Recently after a gathering here at our retirement community, we emerged into the drizzling rain that’s standard at this time of year here in the Seattle-Tacoma area. I hate both raincoats and umbrellas, so I usually just brave the elements if I’ll only be out for a short time. A friend of mine, T., huddled with her husband under their big umbrella. “Oh, Mary, you’ll get wet!” she said to me.
“My mother always told me ‘You’re not sugar, you won’t melt,’” I told her.
“That’s funny,” she said, “my father always told me I WAS sugar and I WOULD melt, “ she replied.
Obviously T.’s father had a different attitude toward her than my mother had toward me.
I initially took this difference as an example of my mother’s lack of caring about me. But maybe the difference didn’t mean that at all.
Maybe what my mother was really telling me was that I should go forth in the world without letting a little thing like a drizzle affect me. Perhaps this was her way of toughening me up in preparation for whatever life might throw my way.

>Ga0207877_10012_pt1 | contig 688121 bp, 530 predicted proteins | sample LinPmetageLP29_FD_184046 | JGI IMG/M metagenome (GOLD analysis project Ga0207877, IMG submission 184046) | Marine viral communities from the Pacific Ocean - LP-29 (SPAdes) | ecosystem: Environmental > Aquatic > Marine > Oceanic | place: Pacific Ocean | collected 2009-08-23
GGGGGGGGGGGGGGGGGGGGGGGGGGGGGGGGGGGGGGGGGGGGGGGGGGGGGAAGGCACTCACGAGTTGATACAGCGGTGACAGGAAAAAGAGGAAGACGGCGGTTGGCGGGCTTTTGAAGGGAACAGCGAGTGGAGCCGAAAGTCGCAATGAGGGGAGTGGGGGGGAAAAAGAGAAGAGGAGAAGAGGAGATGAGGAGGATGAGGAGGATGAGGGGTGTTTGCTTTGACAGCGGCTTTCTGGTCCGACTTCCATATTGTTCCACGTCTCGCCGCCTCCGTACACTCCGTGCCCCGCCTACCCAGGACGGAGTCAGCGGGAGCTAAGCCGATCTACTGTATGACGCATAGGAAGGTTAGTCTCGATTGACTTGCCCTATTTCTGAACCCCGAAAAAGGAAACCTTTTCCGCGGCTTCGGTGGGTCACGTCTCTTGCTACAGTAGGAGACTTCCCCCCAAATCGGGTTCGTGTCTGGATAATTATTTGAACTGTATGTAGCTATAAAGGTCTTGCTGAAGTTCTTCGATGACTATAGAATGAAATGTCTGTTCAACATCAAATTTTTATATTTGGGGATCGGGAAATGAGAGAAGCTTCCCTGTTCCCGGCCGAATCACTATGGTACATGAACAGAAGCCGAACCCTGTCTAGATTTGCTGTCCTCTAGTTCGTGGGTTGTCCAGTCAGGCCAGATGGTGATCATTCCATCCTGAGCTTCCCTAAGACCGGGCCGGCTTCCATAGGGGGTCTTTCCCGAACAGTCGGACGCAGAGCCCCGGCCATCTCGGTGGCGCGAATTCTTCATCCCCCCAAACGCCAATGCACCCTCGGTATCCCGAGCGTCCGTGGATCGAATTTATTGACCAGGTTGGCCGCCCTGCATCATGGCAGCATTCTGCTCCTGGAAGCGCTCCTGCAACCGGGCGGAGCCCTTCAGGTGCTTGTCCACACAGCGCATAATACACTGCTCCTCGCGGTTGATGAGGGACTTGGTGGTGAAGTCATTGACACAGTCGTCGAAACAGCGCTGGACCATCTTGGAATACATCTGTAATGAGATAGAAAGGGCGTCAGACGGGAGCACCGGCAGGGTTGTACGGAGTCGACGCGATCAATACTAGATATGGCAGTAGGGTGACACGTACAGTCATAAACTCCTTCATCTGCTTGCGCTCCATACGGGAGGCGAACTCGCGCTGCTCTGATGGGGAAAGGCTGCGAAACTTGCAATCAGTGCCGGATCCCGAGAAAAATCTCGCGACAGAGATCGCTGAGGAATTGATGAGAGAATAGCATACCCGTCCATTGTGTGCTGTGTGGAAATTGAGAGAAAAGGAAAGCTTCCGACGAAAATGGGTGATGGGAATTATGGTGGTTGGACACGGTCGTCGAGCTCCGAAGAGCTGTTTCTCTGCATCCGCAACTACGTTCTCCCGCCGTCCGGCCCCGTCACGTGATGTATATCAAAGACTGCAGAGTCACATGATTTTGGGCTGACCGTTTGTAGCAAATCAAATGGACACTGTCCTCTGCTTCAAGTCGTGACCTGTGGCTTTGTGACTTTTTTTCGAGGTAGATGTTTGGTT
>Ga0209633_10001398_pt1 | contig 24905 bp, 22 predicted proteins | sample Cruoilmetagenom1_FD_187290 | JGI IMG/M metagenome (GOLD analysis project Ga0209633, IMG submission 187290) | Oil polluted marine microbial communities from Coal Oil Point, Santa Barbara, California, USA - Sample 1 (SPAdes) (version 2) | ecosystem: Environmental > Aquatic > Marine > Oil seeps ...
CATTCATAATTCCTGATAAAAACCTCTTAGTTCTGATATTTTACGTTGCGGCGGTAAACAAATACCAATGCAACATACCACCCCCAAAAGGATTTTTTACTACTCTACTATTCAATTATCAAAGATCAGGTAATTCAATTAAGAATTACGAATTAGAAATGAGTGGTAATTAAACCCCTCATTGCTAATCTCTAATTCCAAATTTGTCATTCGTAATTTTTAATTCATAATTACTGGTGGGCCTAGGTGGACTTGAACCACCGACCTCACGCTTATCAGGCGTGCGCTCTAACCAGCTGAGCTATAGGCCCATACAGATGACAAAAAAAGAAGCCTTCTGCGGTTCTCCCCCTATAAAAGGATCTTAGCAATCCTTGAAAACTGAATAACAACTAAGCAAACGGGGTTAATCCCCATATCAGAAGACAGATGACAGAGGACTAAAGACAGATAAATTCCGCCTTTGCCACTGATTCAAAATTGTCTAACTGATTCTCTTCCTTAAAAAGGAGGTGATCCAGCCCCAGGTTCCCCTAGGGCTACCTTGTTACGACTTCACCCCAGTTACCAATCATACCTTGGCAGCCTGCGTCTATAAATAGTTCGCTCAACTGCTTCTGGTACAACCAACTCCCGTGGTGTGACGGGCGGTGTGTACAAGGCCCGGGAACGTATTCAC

And perhaps there’s also a significant gender angle at work in this difference. As a man, T.’s father might have felt obligated to protect and shelter his daughter. He could have been exercising both his obligation and his right to guide her into the role of someone who needed to be cared for. But my mother, who had had to learn to take care of both herself and me on her own, had a different outlook on life. Perhaps she was really telling me that I didn’t need to become someone fragile and dependent on another person to protect and shelter me.
Whatever my mother’s reasoning was, there have been many times in my life when I took comfort in knowing that I wouldn’t melt.